There was a report on the BBC website that a study had showed that “brain training” games might be useful at warding off conditions associated with advancing years, such as dementia. The BBC website also acknowledged that another study had shown such games to have no beneficial health effects. On balance, there seemed no reason not at least to try the games, the worst that could happen is that they would take up time otherwise spent on Facebook.
Anyway, after downloading one of the free versions of these games, that are readily available online, for three successive days I have done the word and number activities included in the game. They have seemed unduly simple, but have been an amusing way of passing five minutes while drinking a mug of tea. The game lost some of its attractiveness at lunchtime. There was a word game which gave a definition of a word, and then the first three letters of the word, and challenged you to complete the word from letters at the foot of the page. The word was defined as “shine brightly” and the first three letters were “gli-.” There were a dozen or so letters from which to choose those which were required to complete the word. I looked for the letters to make the word “glitter”, but the letter “t” was not to be found. Eventually, I gave up. The word the game was seeking was “glimmer.” “Glimmer?” I thought. A “glimmer of hope” was not something I would have associated with hope shining brightly. The “glimmer man” was someone who went around Dublin during the years of the Second World War, ensuring that people kept their gas turned down and so conserved energy.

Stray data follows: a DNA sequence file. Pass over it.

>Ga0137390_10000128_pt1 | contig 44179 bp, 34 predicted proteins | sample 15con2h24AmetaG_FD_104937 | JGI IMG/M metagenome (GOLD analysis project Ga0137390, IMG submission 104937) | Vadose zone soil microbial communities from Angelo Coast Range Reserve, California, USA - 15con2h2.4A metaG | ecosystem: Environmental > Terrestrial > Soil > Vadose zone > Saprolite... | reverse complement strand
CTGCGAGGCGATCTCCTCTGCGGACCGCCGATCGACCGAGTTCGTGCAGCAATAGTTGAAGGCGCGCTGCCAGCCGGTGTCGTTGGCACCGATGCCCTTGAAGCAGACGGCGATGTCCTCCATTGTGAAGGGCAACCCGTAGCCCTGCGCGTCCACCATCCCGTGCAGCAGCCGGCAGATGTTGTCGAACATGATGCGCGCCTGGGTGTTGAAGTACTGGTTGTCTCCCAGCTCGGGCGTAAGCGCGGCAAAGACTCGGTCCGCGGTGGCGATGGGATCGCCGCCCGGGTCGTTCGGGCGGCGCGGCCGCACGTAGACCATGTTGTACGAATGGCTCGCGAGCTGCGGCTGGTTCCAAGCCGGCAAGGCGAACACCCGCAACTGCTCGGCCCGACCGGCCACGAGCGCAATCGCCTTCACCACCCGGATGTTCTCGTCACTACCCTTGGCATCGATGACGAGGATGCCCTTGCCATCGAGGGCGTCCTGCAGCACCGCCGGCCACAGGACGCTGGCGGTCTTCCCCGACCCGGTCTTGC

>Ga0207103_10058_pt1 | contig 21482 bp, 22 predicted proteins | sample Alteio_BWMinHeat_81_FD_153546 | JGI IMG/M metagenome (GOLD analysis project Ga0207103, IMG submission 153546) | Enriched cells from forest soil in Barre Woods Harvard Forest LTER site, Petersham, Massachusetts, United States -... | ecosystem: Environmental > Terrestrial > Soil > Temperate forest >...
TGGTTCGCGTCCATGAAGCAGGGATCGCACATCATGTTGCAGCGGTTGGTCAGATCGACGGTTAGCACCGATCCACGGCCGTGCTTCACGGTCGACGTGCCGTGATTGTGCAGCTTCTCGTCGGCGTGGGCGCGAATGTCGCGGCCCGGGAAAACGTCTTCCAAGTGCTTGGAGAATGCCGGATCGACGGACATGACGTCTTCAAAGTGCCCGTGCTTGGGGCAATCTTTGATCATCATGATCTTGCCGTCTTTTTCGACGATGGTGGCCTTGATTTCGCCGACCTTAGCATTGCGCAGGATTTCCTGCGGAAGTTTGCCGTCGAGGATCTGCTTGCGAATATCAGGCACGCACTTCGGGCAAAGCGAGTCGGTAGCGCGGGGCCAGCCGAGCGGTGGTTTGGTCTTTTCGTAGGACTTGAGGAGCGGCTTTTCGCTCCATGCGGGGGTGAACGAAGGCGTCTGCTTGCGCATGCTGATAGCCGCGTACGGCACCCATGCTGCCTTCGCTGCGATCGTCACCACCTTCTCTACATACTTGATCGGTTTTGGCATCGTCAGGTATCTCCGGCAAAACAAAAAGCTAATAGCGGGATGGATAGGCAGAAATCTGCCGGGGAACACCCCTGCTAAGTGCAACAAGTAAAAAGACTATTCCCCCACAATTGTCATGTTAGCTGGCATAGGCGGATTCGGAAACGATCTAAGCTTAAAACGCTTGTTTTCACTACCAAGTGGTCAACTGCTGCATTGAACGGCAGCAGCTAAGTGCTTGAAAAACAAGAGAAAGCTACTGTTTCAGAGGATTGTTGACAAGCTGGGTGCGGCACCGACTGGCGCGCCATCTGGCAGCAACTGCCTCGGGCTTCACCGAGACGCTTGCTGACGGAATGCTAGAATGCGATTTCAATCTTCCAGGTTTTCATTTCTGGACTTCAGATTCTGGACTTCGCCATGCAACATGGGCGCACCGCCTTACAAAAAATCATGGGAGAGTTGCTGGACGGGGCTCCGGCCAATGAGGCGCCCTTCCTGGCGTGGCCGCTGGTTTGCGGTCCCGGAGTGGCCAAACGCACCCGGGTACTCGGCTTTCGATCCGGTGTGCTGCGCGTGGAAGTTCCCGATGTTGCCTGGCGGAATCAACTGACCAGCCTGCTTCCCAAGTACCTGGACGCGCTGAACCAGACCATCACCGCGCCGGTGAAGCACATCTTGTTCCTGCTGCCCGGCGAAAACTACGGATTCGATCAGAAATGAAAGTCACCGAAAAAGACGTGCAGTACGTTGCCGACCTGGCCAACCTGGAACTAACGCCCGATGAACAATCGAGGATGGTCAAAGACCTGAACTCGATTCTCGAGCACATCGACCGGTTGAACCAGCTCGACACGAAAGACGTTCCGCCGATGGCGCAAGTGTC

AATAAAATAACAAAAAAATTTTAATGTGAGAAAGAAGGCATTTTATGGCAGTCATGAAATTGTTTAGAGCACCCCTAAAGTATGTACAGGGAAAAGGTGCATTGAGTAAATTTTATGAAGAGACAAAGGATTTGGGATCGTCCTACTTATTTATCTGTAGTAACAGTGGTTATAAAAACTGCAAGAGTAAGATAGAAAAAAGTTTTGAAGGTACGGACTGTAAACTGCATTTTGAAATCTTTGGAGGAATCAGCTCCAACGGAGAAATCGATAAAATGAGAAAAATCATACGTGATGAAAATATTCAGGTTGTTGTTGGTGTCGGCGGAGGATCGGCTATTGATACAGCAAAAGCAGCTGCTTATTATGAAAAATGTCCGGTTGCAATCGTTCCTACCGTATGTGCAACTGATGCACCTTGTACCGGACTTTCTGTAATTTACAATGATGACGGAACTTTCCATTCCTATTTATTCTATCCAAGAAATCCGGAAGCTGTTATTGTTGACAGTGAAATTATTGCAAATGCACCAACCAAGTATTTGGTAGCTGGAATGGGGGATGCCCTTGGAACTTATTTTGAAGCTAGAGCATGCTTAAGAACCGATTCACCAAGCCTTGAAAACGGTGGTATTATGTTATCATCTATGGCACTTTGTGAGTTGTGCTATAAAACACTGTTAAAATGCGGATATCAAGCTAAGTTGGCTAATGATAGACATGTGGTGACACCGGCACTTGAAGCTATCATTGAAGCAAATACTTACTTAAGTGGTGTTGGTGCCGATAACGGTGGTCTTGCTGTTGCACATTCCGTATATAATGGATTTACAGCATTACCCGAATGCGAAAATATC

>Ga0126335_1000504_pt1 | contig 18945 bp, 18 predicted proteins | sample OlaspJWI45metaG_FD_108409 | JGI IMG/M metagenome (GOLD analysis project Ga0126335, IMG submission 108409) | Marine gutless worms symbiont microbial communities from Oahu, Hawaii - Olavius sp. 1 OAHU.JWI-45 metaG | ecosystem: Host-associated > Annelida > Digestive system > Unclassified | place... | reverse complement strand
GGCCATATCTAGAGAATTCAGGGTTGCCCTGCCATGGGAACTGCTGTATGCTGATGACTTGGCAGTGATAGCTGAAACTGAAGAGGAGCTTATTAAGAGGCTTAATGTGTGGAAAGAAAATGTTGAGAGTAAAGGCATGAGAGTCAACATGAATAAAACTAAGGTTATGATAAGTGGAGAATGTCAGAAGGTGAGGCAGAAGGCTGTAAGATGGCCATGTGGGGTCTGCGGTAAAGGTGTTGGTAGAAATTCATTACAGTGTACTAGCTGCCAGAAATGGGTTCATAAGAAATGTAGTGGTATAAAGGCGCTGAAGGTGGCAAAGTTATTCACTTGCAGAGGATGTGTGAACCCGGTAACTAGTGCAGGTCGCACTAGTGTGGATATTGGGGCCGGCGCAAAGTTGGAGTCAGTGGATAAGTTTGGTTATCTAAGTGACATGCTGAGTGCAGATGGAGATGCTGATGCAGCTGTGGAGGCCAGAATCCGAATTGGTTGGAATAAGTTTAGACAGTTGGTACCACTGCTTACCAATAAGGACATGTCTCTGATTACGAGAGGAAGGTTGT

Training the brain to give the wrong answers does not seem a very useful activity, or maybe it is. To adjust to the realities of 21st Century life, guessing what the compilers might think the answer may be more appropriate than giving an answer that is accurate. There could be exercises in training your brain so that it reflects contemporary culture, doing things like spelling the plural form of a word by adding an apostrophe “s” and never knowing whether to use there, their or they’re. Perhaps a challenge to spell everything in textspeak would also be useful, snot ez u no.
Knowing a man of 97 who is alert as many people thirty years younger, I reflected he had kept his brain active by keeping it active. Hadn’t people always behaved in that way? When did we start to need games in order to think?